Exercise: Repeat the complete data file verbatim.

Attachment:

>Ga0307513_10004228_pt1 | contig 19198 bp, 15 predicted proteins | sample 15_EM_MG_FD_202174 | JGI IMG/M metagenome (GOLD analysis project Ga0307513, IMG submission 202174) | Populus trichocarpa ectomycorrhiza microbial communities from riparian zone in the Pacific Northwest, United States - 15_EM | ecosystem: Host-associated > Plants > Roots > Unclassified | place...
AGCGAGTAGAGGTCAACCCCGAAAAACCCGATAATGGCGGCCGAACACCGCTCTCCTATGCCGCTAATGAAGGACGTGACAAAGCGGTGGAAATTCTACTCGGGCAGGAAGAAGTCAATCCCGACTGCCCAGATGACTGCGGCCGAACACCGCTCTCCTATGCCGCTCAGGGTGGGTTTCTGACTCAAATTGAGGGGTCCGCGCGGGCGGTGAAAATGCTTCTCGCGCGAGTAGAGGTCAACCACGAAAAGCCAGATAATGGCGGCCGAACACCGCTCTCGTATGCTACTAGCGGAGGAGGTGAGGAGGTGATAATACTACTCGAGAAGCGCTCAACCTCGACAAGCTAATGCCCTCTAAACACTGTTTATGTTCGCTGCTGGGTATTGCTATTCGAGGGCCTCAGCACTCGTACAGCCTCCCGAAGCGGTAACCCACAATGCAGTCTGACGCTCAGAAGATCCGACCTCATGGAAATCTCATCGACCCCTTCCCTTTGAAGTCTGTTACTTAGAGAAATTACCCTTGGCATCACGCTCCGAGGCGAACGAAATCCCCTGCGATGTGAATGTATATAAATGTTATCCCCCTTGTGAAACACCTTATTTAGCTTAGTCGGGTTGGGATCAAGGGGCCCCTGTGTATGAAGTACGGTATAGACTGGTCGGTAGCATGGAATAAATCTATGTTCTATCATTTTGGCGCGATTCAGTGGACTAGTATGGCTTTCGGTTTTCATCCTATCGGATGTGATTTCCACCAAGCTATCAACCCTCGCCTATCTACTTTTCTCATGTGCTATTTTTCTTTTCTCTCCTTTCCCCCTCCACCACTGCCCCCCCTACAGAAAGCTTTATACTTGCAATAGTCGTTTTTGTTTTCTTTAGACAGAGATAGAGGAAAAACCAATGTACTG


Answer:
>Ga0307513_10004228_pt1 | contig 19198 bp, 15 predicted proteins | sample 15_EM_MG_FD_202174 | JGI IMG/M metagenome (GOLD analysis project Ga0307513, IMG submission 202174) | Populus trichocarpa ectomycorrhiza microbial communities from riparian zone in the Pacific Northwest, United States - 15_EM | ecosystem: Host-associated > Plants > Roots > Unclassified | place...
AGCGAGTAGAGGTCAACCCCGAAAAACCCGATAATGGCGGCCGAACACCGCTCTCCTATGCCGCTAATGAAGGACGTGACAAAGCGGTGGAAATTCTACTCGGGCAGGAAGAAGTCAATCCCGACTGCCCAGATGACTGCGGCCGAACACCGCTCTCCTATGCCGCTCAGGGTGGGTTTCTGACTCAAATTGAGGGGTCCGCGCGGGCGGTGAAAATGCTTCTCGCGCGAGTAGAGGTCAACCACGAAAAGCCAGATAATGGCGGCCGAACACCGCTCTCGTATGCTACTAGCGGAGGAGGTGAGGAGGTGATAATACTACTCGAGAAGCGCTCAACCTCGACAAGCTAATGCCCTCTAAACACTGTTTATGTTCGCTGCTGGGTATTGCTATTCGAGGGCCTCAGCACTCGTACAGCCTCCCGAAGCGGTAACCCACAATGCAGTCTGACGCTCAGAAGATCCGACCTCATGGAAATCTCATCGACCCCTTCCCTTTGAAGTCTGTTACTTAGAGAAATTACCCTTGGCATCACGCTCCGAGGCGAACGAAATCCCCTGCGATGTGAATGTATATAAATGTTATCCCCCTTGTGAAACACCTTATTTAGCTTAGTCGGGTTGGGATCAAGGGGCCCCTGTGTATGAAGTACGGTATAGACTGGTCGGTAGCATGGAATAAATCTATGTTCTATCATTTTGGCGCGATTCAGTGGACTAGTATGGCTTTCGGTTTTCATCCTATCGGATGTGATTTCCACCAAGCTATCAACCCTCGCCTATCTACTTTTCTCATGTGCTATTTTTCTTTTCTCTCCTTTCCCCCTCCACCACTGCCCCCCCTACAGAAAGCTTTATACTTGCAATAGTCGTTTTTGTTTTCTTTAGACAGAGATAGAGGAAAAACCAATGTACTG